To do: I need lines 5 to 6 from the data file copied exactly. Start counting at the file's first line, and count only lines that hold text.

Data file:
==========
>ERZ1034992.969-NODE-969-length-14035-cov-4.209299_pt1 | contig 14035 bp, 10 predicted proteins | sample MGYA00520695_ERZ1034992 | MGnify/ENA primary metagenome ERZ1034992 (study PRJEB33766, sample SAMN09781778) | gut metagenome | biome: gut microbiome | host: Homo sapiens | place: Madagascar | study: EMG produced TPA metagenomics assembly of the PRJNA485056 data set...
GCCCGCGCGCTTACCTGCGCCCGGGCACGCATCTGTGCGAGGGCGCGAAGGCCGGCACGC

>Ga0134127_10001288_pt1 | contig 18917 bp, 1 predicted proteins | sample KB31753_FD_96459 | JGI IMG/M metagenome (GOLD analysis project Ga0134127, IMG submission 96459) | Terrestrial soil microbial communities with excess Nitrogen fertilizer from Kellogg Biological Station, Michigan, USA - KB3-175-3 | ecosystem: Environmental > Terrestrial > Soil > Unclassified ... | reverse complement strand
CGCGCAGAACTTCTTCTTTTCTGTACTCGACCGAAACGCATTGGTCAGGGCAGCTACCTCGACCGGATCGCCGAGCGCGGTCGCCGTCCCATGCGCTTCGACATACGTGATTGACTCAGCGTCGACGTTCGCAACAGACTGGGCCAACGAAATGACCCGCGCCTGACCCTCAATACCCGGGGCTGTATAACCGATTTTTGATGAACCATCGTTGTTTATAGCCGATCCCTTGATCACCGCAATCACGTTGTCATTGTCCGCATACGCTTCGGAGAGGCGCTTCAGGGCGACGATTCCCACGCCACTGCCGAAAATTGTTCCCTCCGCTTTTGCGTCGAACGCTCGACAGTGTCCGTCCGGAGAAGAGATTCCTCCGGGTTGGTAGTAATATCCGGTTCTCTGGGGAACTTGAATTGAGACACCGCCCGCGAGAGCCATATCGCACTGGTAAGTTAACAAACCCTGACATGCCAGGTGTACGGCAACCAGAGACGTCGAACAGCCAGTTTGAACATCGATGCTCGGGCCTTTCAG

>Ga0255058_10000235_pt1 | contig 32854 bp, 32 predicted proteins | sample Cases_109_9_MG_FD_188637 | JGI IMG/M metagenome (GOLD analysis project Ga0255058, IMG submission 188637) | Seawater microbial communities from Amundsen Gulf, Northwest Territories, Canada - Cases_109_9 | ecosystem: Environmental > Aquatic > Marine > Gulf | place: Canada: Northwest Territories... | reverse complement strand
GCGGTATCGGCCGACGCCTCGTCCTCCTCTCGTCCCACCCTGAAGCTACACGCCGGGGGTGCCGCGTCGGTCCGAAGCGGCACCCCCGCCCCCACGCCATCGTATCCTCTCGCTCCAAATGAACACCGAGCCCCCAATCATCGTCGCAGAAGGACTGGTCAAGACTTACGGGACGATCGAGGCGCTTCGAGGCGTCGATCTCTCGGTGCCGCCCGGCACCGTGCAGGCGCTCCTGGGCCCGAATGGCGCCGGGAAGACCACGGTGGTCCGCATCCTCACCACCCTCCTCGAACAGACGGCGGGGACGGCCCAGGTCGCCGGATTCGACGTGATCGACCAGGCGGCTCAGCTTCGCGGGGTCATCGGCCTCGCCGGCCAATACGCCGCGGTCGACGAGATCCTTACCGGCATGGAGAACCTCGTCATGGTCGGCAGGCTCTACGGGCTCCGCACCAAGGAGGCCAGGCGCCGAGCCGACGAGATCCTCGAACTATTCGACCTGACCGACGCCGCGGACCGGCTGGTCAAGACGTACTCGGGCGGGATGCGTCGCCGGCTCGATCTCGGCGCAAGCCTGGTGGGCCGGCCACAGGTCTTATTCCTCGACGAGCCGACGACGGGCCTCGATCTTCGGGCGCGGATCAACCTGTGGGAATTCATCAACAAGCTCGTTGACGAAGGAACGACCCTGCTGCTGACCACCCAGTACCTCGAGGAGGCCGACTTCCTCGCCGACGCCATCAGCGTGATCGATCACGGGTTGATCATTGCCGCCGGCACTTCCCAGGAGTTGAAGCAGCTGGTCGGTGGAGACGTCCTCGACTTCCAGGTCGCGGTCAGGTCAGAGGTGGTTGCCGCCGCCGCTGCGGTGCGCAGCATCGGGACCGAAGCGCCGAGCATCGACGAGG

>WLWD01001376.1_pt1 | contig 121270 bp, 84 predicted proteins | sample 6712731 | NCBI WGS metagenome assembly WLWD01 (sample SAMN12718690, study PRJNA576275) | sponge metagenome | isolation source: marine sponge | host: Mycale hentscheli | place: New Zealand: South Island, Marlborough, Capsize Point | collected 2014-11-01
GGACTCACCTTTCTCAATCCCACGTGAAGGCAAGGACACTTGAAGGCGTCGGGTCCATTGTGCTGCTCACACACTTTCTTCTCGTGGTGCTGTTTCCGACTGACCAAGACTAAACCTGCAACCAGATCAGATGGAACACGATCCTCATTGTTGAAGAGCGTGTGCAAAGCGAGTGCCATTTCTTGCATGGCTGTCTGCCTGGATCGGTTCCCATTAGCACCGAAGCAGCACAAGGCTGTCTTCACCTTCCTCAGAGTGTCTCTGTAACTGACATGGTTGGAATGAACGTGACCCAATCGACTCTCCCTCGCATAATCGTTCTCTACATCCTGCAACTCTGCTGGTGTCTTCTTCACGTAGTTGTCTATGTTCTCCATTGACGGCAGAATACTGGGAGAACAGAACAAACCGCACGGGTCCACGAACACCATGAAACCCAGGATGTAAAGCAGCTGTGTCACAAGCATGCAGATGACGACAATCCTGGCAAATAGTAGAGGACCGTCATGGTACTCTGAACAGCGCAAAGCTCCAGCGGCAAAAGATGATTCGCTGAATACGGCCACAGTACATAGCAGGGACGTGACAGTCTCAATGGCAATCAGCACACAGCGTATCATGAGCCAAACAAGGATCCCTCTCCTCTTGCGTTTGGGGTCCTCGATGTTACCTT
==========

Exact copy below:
>Ga0255058_10000235_pt1 | contig 32854 bp, 32 predicted proteins | sample Cases_109_9_MG_FD_188637 | JGI IMG/M metagenome (GOLD analysis project Ga0255058, IMG submission 188637) | Seawater microbial communities from Amundsen Gulf, Northwest Territories, Canada - Cases_109_9 | ecosystem: Environmental > Aquatic > Marine > Gulf | place: Canada: Northwest Territories... | reverse complement strand
GCGGTATCGGCCGACGCCTCGTCCTCCTCTCGTCCCACCCTGAAGCTACACGCCGGGGGTGCCGCGTCGGTCCGAAGCGGCACCCCCGCCCCCACGCCATCGTATCCTCTCGCTCCAAATGAACACCGAGCCCCCAATCATCGTCGCAGAAGGACTGGTCAAGACTTACGGGACGATCGAGGCGCTTCGAGGCGTCGATCTCTCGGTGCCGCCCGGCACCGTGCAGGCGCTCCTGGGCCCGAATGGCGCCGGGAAGACCACGGTGGTCCGCATCCTCACCACCCTCCTCGAACAGACGGCGGGGACGGCCCAGGTCGCCGGATTCGACGTGATCGACCAGGCGGCTCAGCTTCGCGGGGTCATCGGCCTCGCCGGCCAATACGCCGCGGTCGACGAGATCCTTACCGGCATGGAGAACCTCGTCATGGTCGGCAGGCTCTACGGGCTCCGCACCAAGGAGGCCAGGCGCCGAGCCGACGAGATCCTCGAACTATTCGACCTGACCGACGCCGCGGACCGGCTGGTCAAGACGTACTCGGGCGGGATGCGTCGCCGGCTCGATCTCGGCGCAAGCCTGGTGGGCCGGCCACAGGTCTTATTCCTCGACGAGCCGACGACGGGCCTCGATCTTCGGGCGCGGATCAACCTGTGGGAATTCATCAACAAGCTCGTTGACGAAGGAACGACCCTGCTGCTGACCACCCAGTACCTCGAGGAGGCCGACTTCCTCGCCGACGCCATCAGCGTGATCGATCACGGGTTGATCATTGCCGCCGGCACTTCCCAGGAGTTGAAGCAGCTGGTCGGTGGAGACGTCCTCGACTTCCAGGTCGCGGTCAGGTCAGAGGTGGTTGCCGCCGCCGCTGCGGTGCGCAGCATCGGGACCGAAGCGCCGAGCATCGACGAGG